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‘The Amazing Spider-Man: Web-Slinger, Hero, Icon’ (review)

Written by Rich Johnson
Published by Universe


Back in May, I reviewed Rich Johnson’s big ol’ coffee table tome on Captain America here.

I called it “little more than a nicely illustrated $50 cash-grab catalog.”

Sadly, but not surprisingly, Rich’s Spider-Man volume is more of the same.

While I appreciate that there are books like this, clearly aimed at new MCU fans not familiar with the long and complex print legacies of the Marvel superheroes, I am not a fan of the fact that in this series, they’re just trying to sell you current trade paperback collections collecting more recent storylines.

Like its predecessor, this book is a visual treat. If you want to buy it for the art, you’ll find some great modern stuff here. Very, very little by Steve Ditko, though, or John Romita, Sr. Or even John Romita, Jr!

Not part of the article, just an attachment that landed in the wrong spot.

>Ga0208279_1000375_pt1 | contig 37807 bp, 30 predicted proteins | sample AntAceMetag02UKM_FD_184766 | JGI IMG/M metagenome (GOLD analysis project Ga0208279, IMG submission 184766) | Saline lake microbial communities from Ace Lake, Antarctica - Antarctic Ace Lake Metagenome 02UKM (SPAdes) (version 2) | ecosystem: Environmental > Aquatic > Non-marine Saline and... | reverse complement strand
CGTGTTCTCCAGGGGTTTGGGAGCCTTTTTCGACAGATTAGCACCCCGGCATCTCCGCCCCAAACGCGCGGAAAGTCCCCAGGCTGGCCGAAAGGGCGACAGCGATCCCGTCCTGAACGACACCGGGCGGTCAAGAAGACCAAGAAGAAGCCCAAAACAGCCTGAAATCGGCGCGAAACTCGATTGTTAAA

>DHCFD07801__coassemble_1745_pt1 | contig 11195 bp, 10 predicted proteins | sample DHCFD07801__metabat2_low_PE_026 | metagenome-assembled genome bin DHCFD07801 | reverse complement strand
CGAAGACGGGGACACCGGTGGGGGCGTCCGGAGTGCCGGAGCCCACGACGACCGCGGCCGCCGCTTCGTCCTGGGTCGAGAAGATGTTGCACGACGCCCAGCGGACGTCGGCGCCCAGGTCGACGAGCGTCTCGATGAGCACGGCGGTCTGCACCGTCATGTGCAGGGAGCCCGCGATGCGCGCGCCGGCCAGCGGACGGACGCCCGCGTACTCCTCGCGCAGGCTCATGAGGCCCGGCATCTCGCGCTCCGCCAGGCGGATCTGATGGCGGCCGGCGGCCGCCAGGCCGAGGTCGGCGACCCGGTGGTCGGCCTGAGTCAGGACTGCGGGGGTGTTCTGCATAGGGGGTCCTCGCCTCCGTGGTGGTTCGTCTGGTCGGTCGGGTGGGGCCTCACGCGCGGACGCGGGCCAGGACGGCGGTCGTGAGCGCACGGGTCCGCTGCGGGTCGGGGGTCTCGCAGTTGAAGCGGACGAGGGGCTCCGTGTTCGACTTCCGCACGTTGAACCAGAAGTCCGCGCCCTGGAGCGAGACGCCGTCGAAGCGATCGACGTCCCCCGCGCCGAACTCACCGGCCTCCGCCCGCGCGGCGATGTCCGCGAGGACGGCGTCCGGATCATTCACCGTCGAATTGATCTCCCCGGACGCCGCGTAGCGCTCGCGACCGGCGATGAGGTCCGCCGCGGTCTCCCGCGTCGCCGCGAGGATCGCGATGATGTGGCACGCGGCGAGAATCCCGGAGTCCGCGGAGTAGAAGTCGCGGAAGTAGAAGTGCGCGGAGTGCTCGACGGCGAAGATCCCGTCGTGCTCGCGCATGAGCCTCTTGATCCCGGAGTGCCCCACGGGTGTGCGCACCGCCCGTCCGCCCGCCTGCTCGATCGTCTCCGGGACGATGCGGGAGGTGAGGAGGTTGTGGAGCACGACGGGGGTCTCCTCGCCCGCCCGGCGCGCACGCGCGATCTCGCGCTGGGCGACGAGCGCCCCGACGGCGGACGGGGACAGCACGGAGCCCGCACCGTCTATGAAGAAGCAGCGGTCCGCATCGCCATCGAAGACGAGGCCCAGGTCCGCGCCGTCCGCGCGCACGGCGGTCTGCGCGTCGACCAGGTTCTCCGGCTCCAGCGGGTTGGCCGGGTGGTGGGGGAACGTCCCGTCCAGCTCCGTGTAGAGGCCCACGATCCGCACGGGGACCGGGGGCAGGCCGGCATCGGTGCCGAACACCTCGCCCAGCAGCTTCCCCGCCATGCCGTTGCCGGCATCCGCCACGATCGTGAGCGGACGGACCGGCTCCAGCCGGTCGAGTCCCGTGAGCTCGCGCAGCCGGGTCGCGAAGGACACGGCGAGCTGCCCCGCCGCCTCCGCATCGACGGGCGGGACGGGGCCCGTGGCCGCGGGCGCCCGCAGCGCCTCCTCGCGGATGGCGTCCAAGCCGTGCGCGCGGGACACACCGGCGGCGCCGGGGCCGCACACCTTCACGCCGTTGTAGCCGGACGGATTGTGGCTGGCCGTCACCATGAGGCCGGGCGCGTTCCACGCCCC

No, almost every story arc given any detailed coverage at all comes from the ‘80s up, with the bulk being from the last 20 years.

As an introduction to the comic book Spidey, that alone makes this book feel pointless to me. Spider-Man has perhaps the richest history of any Marvel character and far too much of it is glossed over or completely ignored here in favor of highlighting more recent—and in some cases not even very well-done—arcs.

What’s here is good, mind you, well-written with even some of the more convoluted parts explained succinctly.

What’s NOT here, however, is any kind of real picture of Spider-Man.

I’m betting The Hulk is up next for similar treatment.




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